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Eight Interesting Facts About Salamanders

salamander in dirt.
Photo by Alex Palmer.

Within the boundaries of the Forest Preserves of Cook County, residents and visitors can experience a vast array of habitats, including forest woodlands, wetlands, prairie and savanna. In addition to providing visitors and residents with outdoor recreation, nature and volunteer opportunities, the Forest Preserves serve another vital role: offering the habitats necessary for numerous different species of plants and wildlife to thrive.

One of the many interesting species found in the Forest Preserves are salamanders. Below are some facts on why salamanders are so intriguing:

  • Salamanders are the second largest group of amphibians. Because of similar characteristics, salamanders may be confused for lizards; however, lizards are reptiles.
  • Salamander are ectothermic (cold-blooded). They cannot regulate their internal body temperature on their own; they rely on external heat to help regulate their internal body temperature.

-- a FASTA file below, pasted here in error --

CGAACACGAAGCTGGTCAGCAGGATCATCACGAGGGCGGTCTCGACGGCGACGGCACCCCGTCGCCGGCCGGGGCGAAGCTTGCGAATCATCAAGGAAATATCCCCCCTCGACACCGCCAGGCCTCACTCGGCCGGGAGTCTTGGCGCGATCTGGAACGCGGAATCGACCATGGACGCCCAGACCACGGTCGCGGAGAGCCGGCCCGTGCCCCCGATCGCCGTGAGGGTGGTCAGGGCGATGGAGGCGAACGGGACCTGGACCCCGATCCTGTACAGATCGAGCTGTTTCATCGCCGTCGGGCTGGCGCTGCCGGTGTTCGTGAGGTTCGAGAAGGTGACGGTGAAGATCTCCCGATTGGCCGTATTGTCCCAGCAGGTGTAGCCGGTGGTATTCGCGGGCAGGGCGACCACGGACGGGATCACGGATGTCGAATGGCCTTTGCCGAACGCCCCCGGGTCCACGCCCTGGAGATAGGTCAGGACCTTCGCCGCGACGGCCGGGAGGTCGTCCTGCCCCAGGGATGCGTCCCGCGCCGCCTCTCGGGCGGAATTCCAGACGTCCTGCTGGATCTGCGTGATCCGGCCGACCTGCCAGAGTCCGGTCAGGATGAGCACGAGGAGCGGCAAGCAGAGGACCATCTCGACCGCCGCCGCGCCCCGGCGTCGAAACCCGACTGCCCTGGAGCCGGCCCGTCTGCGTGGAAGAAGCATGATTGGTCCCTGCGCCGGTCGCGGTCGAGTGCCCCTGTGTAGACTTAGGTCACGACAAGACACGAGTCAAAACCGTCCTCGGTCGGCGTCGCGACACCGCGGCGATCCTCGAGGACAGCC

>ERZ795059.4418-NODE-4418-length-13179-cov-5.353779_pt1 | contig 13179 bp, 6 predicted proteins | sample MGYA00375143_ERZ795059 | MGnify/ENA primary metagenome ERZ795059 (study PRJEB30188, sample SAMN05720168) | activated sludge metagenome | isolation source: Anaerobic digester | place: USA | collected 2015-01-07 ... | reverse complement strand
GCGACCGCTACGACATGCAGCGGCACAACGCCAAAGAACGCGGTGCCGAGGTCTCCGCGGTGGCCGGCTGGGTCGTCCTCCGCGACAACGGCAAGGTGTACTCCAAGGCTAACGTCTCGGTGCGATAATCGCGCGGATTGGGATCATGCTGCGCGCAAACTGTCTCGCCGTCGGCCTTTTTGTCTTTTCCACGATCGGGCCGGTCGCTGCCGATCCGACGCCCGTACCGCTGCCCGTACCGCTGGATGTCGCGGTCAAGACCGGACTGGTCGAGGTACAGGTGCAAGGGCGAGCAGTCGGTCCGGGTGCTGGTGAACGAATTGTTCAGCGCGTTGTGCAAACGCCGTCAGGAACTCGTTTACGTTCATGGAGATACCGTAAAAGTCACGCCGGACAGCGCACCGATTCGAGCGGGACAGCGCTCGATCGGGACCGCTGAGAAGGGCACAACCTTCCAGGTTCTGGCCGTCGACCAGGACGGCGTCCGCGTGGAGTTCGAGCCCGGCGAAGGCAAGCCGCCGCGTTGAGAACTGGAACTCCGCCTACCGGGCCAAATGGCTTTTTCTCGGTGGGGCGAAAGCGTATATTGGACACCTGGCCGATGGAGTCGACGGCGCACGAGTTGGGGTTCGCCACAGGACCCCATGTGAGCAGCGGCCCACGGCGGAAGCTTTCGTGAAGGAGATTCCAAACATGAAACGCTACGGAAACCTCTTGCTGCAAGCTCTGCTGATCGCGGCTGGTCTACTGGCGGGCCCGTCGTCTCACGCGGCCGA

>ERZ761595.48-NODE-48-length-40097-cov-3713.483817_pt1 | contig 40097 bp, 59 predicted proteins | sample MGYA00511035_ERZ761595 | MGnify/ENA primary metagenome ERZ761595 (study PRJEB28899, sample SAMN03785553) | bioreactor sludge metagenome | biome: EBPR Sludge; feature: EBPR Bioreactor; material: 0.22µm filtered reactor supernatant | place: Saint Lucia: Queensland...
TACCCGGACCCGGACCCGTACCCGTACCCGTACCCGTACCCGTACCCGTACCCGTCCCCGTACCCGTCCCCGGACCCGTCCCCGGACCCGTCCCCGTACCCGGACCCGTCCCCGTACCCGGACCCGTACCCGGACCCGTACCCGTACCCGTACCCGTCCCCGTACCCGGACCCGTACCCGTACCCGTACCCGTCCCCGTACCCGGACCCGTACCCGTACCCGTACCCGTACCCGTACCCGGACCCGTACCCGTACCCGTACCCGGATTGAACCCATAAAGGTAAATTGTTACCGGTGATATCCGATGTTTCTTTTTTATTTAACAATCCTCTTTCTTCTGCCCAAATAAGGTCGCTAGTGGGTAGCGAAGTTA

• Salamanders produce a mucus that covers their skin.
  • Salamanders have very sensitive and absorbent skin.
  • Some salamanders can breathe through their skin.
  • Salamanders are cannibals. They will eat other salamanders that are smaller than themselves when given the opportunity.
  • Salamanders are capable of regenerating lost limbs.
  • Salamanders are very sensitive to environmental change and pollution, and are what scientists refer to as an “Indicator Species,” or a species that is very intolerant of pollution and environmental change.